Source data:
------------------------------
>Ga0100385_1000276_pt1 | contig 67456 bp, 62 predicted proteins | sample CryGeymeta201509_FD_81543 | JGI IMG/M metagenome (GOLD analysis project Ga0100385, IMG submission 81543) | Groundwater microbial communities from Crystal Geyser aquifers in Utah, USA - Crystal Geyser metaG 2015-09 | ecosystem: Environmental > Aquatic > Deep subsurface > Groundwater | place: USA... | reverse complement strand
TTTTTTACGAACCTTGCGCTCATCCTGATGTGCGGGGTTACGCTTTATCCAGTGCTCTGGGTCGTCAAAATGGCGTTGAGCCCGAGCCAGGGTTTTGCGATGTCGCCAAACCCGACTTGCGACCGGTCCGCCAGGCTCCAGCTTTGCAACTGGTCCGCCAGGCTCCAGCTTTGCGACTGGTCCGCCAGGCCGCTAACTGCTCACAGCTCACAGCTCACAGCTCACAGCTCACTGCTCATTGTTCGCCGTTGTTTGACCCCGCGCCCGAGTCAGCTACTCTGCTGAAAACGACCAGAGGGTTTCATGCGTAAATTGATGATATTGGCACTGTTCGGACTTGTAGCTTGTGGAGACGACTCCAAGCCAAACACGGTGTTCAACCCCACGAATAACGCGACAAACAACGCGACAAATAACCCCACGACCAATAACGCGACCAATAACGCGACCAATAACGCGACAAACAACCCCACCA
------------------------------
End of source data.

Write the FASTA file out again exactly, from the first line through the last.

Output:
>Ga0100385_1000276_pt1 | contig 67456 bp, 62 predicted proteins | sample CryGeymeta201509_FD_81543 | JGI IMG/M metagenome (GOLD analysis project Ga0100385, IMG submission 81543) | Groundwater microbial communities from Crystal Geyser aquifers in Utah, USA - Crystal Geyser metaG 2015-09 | ecosystem: Environmental > Aquatic > Deep subsurface > Groundwater | place: USA... | reverse complement strand
TTTTTTACGAACCTTGCGCTCATCCTGATGTGCGGGGTTACGCTTTATCCAGTGCTCTGGGTCGTCAAAATGGCGTTGAGCCCGAGCCAGGGTTTTGCGATGTCGCCAAACCCGACTTGCGACCGGTCCGCCAGGCTCCAGCTTTGCAACTGGTCCGCCAGGCTCCAGCTTTGCGACTGGTCCGCCAGGCCGCTAACTGCTCACAGCTCACAGCTCACAGCTCACAGCTCACTGCTCATTGTTCGCCGTTGTTTGACCCCGCGCCCGAGTCAGCTACTCTGCTGAAAACGACCAGAGGGTTTCATGCGTAAATTGATGATATTGGCACTGTTCGGACTTGTAGCTTGTGGAGACGACTCCAAGCCAAACACGGTGTTCAACCCCACGAATAACGCGACAAACAACGCGACAAATAACCCCACGACCAATAACGCGACCAATAACGCGACCAATAACGCGACAAACAACCCCACCA